These prompts are the reason I mentioned earlier that your book will write itself, because they’ll prompt you to recall information from your past experiences – client anecdotes, personal examples, success stories, and so on – stored in your long-term memory.
Thoughts and ideas will begin to flow, so it’s now time to create the right environment to more easily capture this information.
Step 4: Establish Your Writing Routine
In order to develop a writing routine you need to make the following choices:
- You need to choose a writing spot that inspires Some people like to work at home, some in the office, and some in a public place like a coffee shop or a public library.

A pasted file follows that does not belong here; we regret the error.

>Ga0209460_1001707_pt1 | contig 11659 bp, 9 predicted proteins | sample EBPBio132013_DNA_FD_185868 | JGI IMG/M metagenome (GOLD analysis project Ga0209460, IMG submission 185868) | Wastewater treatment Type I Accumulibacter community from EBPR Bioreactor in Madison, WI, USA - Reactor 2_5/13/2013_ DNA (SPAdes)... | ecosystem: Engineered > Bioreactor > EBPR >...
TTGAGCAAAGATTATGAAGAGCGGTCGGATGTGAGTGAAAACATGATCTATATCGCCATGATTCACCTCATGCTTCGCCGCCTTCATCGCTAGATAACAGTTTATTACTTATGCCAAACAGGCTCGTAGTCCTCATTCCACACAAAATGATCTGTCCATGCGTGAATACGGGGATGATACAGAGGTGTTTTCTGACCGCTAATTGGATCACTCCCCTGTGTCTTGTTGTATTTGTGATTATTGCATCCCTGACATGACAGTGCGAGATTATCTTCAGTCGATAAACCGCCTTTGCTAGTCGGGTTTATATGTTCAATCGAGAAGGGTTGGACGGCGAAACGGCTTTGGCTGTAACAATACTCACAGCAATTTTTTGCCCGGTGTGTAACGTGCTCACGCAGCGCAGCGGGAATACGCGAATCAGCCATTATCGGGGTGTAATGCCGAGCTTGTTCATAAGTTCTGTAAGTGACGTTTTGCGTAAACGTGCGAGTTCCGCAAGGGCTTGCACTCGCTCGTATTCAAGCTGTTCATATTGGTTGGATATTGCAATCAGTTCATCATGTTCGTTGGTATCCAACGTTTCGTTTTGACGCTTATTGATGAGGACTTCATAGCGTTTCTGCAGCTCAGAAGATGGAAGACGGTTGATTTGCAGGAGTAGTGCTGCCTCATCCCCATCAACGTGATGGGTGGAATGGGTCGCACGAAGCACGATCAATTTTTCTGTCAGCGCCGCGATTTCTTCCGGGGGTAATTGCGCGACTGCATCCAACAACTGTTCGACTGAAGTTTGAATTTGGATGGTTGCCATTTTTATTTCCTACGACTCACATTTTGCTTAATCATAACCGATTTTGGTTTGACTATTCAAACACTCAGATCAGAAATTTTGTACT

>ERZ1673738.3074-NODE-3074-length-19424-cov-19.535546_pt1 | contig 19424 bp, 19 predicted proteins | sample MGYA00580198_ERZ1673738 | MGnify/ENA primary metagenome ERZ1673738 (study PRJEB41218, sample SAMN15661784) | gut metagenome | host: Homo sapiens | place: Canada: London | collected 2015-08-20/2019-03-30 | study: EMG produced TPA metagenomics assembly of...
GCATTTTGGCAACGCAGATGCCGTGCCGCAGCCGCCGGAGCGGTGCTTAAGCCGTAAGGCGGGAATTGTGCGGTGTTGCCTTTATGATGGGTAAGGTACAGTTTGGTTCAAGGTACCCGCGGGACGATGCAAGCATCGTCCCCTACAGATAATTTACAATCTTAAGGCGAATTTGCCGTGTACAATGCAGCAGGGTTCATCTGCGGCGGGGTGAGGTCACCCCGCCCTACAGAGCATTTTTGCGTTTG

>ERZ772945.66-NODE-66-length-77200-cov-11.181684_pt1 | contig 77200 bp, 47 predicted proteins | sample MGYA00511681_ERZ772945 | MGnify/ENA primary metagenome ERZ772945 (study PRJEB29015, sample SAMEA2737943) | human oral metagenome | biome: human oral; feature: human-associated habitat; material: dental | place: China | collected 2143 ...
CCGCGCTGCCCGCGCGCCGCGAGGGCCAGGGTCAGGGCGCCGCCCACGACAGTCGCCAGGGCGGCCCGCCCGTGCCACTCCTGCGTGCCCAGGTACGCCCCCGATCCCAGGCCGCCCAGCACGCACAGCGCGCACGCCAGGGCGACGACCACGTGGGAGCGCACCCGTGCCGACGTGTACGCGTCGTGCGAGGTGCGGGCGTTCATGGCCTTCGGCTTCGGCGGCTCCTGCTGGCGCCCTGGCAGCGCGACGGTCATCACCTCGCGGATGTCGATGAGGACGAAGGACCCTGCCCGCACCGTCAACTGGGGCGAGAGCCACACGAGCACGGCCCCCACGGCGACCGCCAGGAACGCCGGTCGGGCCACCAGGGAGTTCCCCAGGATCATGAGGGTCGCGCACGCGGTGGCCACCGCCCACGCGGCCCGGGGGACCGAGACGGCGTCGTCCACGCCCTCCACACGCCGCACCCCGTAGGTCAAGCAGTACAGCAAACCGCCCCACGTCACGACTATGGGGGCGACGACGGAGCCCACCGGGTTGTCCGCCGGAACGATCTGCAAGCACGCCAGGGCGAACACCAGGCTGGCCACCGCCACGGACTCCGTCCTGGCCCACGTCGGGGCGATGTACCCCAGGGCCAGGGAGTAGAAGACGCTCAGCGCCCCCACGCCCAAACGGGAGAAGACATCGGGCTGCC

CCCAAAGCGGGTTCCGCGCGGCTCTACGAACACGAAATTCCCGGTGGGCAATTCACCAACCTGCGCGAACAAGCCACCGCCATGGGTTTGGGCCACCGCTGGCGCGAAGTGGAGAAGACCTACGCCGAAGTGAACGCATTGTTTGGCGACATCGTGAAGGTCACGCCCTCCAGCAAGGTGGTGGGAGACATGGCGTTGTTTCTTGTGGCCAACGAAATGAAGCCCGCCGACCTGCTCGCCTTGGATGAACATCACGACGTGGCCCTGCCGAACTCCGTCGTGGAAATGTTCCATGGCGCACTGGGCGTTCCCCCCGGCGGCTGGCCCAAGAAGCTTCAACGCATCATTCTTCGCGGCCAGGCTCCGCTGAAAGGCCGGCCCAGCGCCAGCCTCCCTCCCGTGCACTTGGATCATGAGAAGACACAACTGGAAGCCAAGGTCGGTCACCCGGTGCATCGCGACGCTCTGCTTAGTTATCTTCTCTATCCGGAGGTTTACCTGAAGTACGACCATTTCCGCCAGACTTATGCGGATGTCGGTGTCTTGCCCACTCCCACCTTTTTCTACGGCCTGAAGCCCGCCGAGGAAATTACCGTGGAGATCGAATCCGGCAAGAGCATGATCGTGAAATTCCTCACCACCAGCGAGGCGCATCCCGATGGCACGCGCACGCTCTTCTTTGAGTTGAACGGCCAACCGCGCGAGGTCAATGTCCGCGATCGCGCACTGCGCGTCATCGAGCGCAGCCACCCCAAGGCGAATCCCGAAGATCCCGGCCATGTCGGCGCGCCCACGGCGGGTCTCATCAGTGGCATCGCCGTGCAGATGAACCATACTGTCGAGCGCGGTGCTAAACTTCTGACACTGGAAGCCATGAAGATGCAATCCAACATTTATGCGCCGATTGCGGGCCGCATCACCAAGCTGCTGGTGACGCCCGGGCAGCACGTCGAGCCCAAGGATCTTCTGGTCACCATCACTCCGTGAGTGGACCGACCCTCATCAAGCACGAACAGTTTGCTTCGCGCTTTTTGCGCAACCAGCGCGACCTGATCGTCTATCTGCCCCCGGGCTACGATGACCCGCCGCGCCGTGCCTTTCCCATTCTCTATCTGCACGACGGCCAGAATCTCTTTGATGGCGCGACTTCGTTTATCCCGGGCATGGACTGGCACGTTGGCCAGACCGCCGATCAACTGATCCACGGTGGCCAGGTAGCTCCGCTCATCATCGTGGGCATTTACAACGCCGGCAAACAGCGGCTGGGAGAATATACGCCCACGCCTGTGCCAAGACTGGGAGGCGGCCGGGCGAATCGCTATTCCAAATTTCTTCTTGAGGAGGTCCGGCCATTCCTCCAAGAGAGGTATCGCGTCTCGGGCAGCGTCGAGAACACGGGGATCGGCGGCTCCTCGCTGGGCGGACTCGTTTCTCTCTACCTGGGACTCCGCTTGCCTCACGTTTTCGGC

- You need to write for an average of two hours a day, no less than six days a week. Make sure that you schedule the same time to write every day.
- Finally, you need to commit to a daily word count. If you’re a first-time author I recommend that you write between 400 and 500 words per hour, so that’s a maximum daily word count of 1,000 words.
Now come the caveats:
- Make sure your family or employees know that outside of an emergency, you’re not to be disturbed for any reason during your writing blocks.
- Eliminate all types of electronic distractions as well. Make sure you turn on the do-not-disturb feature in your phone and mute your computer. If someone really needs you, they’ll know where to find you.
- When you schedule your writing blocks, make sure that they fall outside of business hours and family time. Also, make sure that you don’t go on the Internet or check email inside your writing blocks.
Step 5: Write from Your Roadmap
Your book outline and table of contents combined are your writing roadmap. The table of contents will give you the logical flow of ideas in your book and the outline will provide you with the prompts to get you going.